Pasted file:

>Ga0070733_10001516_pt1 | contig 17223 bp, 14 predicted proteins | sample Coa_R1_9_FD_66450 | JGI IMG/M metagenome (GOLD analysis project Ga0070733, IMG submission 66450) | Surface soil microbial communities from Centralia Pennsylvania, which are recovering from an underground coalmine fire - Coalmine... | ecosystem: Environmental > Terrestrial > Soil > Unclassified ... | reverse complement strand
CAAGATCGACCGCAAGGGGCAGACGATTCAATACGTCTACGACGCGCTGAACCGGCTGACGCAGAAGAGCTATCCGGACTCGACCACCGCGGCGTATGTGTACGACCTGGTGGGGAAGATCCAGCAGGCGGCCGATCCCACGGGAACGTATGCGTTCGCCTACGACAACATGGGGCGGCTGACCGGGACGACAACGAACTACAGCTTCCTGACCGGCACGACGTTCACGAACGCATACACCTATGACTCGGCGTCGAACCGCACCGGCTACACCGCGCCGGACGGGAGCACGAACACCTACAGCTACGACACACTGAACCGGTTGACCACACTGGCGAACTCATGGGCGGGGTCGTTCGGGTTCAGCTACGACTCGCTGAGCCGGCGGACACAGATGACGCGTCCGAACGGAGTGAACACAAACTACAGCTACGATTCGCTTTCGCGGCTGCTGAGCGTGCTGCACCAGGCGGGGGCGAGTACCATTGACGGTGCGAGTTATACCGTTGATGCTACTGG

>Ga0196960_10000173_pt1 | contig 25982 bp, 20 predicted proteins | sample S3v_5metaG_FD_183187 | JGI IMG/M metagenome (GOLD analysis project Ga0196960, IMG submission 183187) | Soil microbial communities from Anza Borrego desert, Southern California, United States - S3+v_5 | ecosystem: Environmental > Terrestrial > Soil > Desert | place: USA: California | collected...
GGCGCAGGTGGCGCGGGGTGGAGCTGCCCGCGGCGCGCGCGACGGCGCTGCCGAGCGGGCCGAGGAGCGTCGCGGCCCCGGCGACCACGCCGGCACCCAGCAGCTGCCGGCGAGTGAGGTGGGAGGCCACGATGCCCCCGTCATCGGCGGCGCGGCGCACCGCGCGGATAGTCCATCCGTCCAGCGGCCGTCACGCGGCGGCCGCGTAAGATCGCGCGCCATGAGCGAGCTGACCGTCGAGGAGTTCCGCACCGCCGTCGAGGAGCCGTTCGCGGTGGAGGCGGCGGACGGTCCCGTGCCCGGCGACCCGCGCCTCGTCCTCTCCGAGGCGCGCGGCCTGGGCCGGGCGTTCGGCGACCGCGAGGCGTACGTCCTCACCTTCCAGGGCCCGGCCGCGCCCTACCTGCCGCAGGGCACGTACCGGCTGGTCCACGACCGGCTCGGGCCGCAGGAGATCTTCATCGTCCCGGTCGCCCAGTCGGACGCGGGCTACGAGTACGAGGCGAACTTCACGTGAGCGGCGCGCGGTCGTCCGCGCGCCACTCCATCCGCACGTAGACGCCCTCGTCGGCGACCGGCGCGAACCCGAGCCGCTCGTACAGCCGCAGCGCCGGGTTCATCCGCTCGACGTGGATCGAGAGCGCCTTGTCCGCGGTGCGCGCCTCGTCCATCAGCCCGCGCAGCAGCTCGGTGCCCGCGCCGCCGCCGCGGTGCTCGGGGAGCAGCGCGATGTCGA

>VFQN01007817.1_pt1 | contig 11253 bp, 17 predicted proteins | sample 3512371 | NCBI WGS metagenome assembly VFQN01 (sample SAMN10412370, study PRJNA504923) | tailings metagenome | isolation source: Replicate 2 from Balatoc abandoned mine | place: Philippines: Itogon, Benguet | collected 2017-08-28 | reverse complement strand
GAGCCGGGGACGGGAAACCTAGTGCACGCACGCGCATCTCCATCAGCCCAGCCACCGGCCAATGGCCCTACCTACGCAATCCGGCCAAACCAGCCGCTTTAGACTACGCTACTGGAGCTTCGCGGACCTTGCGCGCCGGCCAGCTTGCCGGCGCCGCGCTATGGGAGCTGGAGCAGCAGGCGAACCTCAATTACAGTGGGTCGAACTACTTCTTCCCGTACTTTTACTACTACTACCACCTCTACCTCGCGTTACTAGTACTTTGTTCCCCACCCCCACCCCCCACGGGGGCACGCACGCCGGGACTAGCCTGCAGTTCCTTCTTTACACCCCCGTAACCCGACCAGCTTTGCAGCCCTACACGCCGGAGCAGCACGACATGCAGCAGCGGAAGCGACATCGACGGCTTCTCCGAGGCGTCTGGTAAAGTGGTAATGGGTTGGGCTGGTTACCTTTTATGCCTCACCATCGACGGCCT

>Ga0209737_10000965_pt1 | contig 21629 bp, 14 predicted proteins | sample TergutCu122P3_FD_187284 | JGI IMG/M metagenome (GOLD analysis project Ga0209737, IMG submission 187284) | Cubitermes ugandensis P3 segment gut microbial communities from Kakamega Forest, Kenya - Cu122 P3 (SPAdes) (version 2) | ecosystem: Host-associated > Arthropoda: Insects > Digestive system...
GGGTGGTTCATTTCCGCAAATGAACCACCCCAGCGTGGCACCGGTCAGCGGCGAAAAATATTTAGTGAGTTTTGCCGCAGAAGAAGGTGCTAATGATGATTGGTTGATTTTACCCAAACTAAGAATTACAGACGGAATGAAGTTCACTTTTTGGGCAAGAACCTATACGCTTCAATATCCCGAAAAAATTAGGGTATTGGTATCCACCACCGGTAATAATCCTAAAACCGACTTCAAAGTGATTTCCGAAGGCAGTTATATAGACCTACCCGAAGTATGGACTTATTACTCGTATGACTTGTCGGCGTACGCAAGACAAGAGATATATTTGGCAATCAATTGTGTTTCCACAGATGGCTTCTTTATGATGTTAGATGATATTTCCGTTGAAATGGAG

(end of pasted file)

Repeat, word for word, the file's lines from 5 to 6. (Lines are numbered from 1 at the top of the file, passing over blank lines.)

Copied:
>VFQN01007817.1_pt1 | contig 11253 bp, 17 predicted proteins | sample 3512371 | NCBI WGS metagenome assembly VFQN01 (sample SAMN10412370, study PRJNA504923) | tailings metagenome | isolation source: Replicate 2 from Balatoc abandoned mine | place: Philippines: Itogon, Benguet | collected 2017-08-28 | reverse complement strand
GAGCCGGGGACGGGAAACCTAGTGCACGCACGCGCATCTCCATCAGCCCAGCCACCGGCCAATGGCCCTACCTACGCAATCCGGCCAAACCAGCCGCTTTAGACTACGCTACTGGAGCTTCGCGGACCTTGCGCGCCGGCCAGCTTGCCGGCGCCGCGCTATGGGAGCTGGAGCAGCAGGCGAACCTCAATTACAGTGGGTCGAACTACTTCTTCCCGTACTTTTACTACTACTACCACCTCTACCTCGCGTTACTAGTACTTTGTTCCCCACCCCCACCCCCCACGGGGGCACGCACGCCGGGACTAGCCTGCAGTTCCTTCTTTACACCCCCGTAACCCGACCAGCTTTGCAGCCCTACACGCCGGAGCAGCACGACATGCAGCAGCGGAAGCGACATCGACGGCTTCTCCGAGGCGTCTGGTAAAGTGGTAATGGGTTGGGCTGGTTACCTTTTATGCCTCACCATCGACGGCCT